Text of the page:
“Chain of Custody” by Anita Nair— A Page-Turning Thriller


Nair, Anita. “Chain of Custody”, (The Inspector Gowda Series), Bitter Lemon Press, 2016.

A Page-turning Thriller

Amos Lassen

Thirteen-year-old Nandita has disappeared at the same time that a layer was murdered in Bangalore. Inspector Gowda is on the case and he senses that it is a high profile one. He soon finds himself involved in a child trafficking business. He is forced to deal with laws that are insensitive and government officials who are disinterested and indifferent to what is going on. Witnesses or unwilling to cooperate with the investigation and time is of the essence. Nandini has been taken by one of the most dangerous and depraved rings of criminals in the country.

As much as I like a good mystery, this is not a book for everyone because it candidly deals with child sex trade in southern India. Be that as it may, it should not come as a surprise that child sex trade can exist anywhere.

Inspector Borei Gowda is living with his college sweetheart Urmila and this is an extramarital affair that he wants no one to know about. With the brutal death of Dr. Rathore, a lawyer, Gowda is called in to take the case. At just about the same time, Gowda’s maid’s daughter, Nandini never returned home from school. Inspector Gowda is aware of the crime that is at play in the city but it is uncontrollable. Gowda’s personal seems to be collapsing in front of him and he seems to be constantly trying to balance his professional life and personal life.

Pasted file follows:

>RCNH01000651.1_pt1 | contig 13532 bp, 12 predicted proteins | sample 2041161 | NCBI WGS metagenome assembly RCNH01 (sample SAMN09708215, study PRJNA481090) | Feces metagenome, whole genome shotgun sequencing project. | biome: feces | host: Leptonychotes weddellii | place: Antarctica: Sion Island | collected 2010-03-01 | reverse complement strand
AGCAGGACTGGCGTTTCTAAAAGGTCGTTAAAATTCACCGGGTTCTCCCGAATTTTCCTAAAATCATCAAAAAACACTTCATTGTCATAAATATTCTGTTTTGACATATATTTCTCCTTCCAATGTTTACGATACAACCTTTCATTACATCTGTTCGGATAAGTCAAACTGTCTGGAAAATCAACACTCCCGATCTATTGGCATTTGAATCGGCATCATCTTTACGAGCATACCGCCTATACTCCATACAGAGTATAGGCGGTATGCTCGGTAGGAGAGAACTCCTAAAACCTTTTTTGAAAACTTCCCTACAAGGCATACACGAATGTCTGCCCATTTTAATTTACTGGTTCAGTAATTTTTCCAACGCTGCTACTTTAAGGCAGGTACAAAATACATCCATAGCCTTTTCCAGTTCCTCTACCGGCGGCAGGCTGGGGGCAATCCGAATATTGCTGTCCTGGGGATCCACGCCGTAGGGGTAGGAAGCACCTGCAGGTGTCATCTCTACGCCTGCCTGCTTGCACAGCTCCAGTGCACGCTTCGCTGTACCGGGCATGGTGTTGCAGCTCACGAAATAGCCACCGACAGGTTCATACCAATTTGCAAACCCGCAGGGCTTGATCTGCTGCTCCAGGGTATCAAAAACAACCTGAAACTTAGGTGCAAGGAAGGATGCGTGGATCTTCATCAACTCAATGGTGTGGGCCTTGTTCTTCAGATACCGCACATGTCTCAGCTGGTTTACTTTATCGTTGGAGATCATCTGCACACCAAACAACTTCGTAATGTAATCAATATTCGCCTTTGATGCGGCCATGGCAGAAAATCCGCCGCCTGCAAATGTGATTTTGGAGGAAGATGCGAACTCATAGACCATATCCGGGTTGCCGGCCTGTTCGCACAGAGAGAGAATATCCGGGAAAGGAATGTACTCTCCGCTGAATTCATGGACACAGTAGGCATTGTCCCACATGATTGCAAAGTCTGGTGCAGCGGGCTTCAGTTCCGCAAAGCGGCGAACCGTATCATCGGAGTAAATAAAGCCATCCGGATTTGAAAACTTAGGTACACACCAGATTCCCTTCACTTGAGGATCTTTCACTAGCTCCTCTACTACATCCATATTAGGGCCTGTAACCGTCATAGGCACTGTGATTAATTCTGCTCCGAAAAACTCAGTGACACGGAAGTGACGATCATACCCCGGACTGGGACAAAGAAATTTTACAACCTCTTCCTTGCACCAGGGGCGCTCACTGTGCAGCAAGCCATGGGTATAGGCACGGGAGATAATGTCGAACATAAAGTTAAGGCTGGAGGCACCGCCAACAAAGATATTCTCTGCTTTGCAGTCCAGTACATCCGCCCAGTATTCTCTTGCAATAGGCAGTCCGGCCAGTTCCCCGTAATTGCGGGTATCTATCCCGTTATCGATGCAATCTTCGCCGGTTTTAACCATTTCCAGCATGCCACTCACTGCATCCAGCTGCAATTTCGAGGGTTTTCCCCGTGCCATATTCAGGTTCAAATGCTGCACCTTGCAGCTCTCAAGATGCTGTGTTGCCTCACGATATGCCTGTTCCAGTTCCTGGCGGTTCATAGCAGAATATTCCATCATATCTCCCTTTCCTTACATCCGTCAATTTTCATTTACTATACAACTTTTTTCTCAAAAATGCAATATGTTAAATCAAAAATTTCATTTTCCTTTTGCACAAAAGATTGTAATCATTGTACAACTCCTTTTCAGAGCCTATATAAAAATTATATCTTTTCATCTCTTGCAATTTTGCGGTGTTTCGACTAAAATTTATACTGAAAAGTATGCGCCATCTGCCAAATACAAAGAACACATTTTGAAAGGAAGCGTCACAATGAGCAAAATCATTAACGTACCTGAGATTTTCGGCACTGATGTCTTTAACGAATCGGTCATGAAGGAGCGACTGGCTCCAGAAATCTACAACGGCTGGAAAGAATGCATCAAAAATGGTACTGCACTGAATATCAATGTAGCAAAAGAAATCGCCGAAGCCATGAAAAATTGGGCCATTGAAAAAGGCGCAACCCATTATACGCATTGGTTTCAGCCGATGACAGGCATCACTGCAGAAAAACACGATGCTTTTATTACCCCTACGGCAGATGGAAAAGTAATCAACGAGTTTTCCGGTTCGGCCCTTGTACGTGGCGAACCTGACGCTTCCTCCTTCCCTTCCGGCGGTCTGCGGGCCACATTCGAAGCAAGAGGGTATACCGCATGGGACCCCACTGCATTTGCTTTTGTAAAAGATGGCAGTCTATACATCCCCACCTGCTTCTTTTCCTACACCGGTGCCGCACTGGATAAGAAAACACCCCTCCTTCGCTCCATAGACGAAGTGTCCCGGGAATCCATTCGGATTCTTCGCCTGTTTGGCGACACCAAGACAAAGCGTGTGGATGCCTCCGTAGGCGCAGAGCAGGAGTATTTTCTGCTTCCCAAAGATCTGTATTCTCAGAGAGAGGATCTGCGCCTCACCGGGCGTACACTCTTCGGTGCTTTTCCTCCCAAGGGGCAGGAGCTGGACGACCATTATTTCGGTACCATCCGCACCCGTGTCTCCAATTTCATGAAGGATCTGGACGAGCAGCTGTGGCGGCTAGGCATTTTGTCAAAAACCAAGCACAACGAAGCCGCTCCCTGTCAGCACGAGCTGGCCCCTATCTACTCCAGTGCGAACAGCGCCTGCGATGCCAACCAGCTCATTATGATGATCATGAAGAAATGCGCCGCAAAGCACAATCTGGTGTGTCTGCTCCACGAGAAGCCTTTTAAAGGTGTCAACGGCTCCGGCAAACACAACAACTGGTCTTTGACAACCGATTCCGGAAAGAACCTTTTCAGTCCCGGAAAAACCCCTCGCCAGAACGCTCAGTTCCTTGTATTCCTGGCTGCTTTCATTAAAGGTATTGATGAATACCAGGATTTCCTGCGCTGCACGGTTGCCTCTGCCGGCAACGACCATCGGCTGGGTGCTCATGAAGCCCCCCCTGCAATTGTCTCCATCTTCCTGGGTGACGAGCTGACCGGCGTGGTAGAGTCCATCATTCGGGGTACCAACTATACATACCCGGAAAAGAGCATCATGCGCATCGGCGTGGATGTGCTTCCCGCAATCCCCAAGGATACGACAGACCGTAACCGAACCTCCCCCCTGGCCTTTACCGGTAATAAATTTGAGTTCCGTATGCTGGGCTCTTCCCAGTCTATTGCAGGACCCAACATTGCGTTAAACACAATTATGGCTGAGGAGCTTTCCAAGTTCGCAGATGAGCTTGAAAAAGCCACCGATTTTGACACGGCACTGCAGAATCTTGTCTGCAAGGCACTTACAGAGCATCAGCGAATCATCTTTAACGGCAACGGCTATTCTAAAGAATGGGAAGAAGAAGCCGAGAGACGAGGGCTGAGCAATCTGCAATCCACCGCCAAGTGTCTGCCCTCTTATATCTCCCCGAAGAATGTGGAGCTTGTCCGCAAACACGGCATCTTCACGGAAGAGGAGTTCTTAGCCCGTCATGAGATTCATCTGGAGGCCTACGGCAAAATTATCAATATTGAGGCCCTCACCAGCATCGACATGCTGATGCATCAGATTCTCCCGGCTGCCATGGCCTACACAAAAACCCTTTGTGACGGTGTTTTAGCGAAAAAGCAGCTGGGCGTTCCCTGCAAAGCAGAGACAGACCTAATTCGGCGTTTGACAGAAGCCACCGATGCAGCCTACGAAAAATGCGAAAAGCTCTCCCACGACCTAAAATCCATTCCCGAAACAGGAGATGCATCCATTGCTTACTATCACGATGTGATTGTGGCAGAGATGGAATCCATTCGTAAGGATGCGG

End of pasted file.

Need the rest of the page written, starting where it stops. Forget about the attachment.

Gowda is a good inspector but who bosses try to find ways to control him. He has to deal with deal with red tape, orders and the egos of his bosses and politicians as well as take care of what is happening in the world of crime. Author Anita Nair writes about what is going on and she hides nothing. She writes of children being forced into the sex trade and she shares their terrible and heartbreaking stories. She tells us that even when some of the children are rescued that their lives will never be normal. It is indeed possible that some of them will grow into the kind of people that they, themselves, have come to resent.

We understand quickly that Gowda is not the nicest guy in the world but he is a skilled detective and that’s what his job calls for. Child trafficking is a horror and Nair certainly shows that to us here. Anita Nair brings us this story in all of its chilling detail and there are times we have to stop reading just to be able to take everything in.

We see Bengalur as a world where politicians, policemen, real-estate dealers and green grocers trap children from places as far away and as far apart as Mumbai and Bangladesh, and use and abuse their bodies to make money. It is not an easy topic to read about but we need to know that it exists.

Neelgubbi in Bengalur was once a rural hamlet but has now been taken over by urbanization and the greed of real-estate developers Gowda is well aware of the gambling, betting, bootlegging, drug dealing, rape, murder, burglary, prostitution, and illegal possession of fire arms going on but his hands are tied by those above him.

When Nandita’s disappearance, everything changed, as Gowda and his team work against time to find her. This is, however, not the story of one missing child but rather the story of many missing children. There is Moina, a Bangladeshi girl forced to submit to multiple “customers”, Krishna, a child exploiter but then he is just re-enacting how he was treated as a boy and others. We become privy to the thoughts of both the oppressed and the oppressor. What this does is make these characters human but flawed. often evil, but human.